But then she later goes on to describe it as “a rubbish tip for government guilt” filled with aboriginal men white society doesn’t know how to deal with, pregnant women, unmarried mothers, runaways, alcoholics and the old.

Lessons of the past

Astley throws light on a subject many would rather forget and the book’s power comes from the realisation that history has a habit of repeating.

And as much as I was gripped by the characters, most of whom are deeply flawed and full of their own self-importance, and the exploration of Australian society, both before and after the Second World War, the structure of the novel didn’t work for me. It felt too disjointed and, as ever when there are multiple voices, I tended to favour particular characters over others.

But there’s no doubt that Astley can write. Her sentences are often breathtaking — and that’s not just because they are occasionally very long — while her insights into the human heart are hugely perceptive.

The Multiple Effects of Rainshadow won The Age Book of the Year in 1996 and was shortlisted for the Miles Franklin Literary Award in 1997. Sadly, it appears to be out of print in the UK, although you can order second-hand copies via online book sellers. My thanks to Lisa Hill of ANZLitLovers for providing the generous gift voucher last Christmas which allowed me to buy this handsome Penguin Modern Classics edition direct from Australia.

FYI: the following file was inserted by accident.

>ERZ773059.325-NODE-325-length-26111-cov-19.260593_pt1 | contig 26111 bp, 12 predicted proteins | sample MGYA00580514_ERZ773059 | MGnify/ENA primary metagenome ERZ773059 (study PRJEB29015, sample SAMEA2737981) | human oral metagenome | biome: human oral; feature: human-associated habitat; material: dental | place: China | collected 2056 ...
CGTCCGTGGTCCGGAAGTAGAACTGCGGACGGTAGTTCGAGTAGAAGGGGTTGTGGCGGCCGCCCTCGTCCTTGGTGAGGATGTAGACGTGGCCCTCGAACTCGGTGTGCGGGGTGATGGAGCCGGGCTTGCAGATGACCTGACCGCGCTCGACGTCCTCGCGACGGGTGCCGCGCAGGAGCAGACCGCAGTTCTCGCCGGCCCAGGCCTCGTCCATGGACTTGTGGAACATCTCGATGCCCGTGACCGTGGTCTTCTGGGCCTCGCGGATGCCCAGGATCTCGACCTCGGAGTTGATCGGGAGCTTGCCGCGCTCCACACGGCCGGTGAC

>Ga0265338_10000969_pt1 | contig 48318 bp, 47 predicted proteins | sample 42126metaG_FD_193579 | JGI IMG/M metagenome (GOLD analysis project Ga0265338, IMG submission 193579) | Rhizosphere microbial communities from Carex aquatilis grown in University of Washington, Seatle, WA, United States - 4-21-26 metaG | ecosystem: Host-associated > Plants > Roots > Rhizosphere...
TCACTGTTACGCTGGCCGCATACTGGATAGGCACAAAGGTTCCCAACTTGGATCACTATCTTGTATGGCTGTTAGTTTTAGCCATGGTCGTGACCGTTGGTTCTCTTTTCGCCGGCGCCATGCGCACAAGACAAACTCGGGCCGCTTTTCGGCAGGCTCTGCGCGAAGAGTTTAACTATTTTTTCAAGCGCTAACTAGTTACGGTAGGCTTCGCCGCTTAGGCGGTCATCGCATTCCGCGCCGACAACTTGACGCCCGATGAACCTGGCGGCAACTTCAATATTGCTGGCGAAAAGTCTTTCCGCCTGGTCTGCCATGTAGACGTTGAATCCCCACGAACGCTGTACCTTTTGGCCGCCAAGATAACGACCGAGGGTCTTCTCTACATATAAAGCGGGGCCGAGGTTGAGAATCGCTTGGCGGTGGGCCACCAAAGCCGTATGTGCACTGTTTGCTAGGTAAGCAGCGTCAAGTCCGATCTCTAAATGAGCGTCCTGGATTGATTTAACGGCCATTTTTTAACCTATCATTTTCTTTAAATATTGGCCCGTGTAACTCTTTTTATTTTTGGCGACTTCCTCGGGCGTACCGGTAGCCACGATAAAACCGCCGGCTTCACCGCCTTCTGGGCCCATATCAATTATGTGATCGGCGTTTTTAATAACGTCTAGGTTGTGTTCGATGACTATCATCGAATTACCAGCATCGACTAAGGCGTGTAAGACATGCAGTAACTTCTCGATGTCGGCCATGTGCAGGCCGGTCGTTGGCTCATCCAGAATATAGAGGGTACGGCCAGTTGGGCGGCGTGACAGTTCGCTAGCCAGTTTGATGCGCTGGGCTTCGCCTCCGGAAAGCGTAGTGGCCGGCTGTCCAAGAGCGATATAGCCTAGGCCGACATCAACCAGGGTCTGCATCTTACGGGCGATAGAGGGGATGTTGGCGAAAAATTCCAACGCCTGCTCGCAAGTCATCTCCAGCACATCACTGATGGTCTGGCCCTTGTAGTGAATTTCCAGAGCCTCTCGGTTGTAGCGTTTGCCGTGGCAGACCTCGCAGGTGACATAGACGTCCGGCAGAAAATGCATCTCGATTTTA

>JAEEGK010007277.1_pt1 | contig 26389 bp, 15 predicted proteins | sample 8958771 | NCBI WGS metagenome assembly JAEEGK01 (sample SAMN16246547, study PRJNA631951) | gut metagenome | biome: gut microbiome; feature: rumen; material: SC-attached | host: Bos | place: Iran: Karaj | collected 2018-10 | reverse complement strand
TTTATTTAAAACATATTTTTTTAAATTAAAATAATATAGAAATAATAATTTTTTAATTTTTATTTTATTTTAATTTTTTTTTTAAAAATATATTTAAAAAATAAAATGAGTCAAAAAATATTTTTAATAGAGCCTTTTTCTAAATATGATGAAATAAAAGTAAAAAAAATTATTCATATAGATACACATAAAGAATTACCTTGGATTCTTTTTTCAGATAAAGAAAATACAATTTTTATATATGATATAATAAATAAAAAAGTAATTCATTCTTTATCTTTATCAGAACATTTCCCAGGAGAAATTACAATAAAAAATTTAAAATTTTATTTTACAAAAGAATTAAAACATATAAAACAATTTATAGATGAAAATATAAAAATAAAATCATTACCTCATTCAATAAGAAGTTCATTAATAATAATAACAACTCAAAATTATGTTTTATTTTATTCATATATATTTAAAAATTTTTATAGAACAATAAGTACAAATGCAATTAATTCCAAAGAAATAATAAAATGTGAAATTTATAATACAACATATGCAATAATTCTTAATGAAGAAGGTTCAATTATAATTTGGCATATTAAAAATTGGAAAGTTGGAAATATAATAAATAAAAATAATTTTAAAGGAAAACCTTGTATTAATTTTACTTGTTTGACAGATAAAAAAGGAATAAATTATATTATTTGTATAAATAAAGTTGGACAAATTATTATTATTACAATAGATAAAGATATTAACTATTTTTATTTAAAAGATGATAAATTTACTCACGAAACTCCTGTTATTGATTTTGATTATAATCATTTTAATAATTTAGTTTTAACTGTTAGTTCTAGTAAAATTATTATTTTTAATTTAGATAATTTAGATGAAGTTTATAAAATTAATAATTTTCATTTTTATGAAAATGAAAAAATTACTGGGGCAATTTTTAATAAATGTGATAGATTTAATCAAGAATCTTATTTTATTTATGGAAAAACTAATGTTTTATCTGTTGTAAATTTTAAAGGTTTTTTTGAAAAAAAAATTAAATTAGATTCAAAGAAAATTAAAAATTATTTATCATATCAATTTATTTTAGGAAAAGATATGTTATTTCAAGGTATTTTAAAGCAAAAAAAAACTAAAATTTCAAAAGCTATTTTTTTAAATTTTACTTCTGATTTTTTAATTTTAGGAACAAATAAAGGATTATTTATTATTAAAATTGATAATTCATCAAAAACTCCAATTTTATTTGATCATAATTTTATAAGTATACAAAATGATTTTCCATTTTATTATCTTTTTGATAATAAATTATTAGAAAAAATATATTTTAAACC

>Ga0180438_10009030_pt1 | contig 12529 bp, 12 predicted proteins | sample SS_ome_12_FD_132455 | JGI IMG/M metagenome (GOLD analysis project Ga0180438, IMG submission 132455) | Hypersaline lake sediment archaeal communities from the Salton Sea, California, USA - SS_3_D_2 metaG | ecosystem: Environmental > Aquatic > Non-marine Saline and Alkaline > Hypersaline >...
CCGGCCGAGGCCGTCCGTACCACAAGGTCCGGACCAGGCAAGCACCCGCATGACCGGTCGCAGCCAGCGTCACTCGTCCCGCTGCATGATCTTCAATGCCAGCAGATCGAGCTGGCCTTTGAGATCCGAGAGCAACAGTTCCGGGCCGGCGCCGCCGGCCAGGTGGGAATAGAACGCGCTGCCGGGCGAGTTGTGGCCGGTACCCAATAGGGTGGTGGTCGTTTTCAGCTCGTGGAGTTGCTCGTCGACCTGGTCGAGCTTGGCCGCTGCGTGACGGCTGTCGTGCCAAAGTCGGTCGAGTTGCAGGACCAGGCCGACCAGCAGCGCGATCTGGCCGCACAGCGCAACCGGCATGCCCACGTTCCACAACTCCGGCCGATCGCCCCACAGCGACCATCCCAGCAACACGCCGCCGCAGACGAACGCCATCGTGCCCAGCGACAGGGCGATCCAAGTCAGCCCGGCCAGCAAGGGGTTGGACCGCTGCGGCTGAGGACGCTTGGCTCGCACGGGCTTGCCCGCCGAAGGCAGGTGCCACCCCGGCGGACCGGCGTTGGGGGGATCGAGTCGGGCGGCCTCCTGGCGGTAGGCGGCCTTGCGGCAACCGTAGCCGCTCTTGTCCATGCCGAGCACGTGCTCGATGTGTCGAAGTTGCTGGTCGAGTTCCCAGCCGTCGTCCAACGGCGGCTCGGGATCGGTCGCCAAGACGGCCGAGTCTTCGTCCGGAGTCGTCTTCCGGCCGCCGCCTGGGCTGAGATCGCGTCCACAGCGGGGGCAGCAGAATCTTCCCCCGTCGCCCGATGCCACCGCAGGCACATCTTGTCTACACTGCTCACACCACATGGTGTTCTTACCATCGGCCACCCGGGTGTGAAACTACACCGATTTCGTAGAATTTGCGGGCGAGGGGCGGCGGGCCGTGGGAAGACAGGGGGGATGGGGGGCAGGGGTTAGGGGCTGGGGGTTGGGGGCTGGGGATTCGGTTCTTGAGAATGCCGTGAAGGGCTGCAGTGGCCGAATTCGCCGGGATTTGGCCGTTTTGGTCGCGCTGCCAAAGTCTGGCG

Australia, Author, Book review, Chloe Hooper, Non-fiction, Publisher, Setting, true crime, Vintage

‘The Tall Man: Life and Death on Palm Island’ by Chloe Hooper

TheTallMan

Non-fiction – paperback; Vintage; 272 pages; 2010.

In late April this year I read Chloe Hooper’s extraordinary non-fiction book, The Tall Man: Life and Death on Palm Island, and found it deeply disturbing in a way I could not quite put my finger on. Over the weeks to follow I tried to review it but kept hitting a wall; I could just not formulate my thoughts in any coherent way.

Since then, I’ve thought about it on and off, wondering why I was having so much trouble writing about the book. It was only when Simon, from Savidge Reads, asked me whether I’d read it yet (he’d seen the thumbnail picture in my “Reviews coming soon” menu bar) that I had to confess I couldn’t bring myself to review it because it made me feel horribly ashamed to be Australian. And that, my friends, is the stumbling block I hadn’t realised when I first struggled to review this book some three months ago.

In telling the real life story of the death of an Aboriginal man in police custody, Hooper reveals the dark underbelly — where black man is pitted against white man, and vice versa — of my homeland. It is not a pleasant read, nor even a satisfying one (particularly as the conclusion of the subsequent court case left much to be desired), but it’s certainly a thought-provoking book that sheds light on some painful paradoxes in modern day Australia.

If nothing else, The Tall Man reveals how Australia is not one nation united but a series of regions diametrically opposed to one another. I’m not necessarily referring to white versus black, but to the cultural gap between those that live in the North (the tropics and sub-tropics) and those that live in the South (mainly NSW and Victoria). (I have lived on both sides of the North/South divide, and can testify that the two opposing “cultures” do very much exist. Early in this book, Hooper meets a Northern cabbie who says he can detect a Southerner easily, because “they’re fuckwits”. Charming.)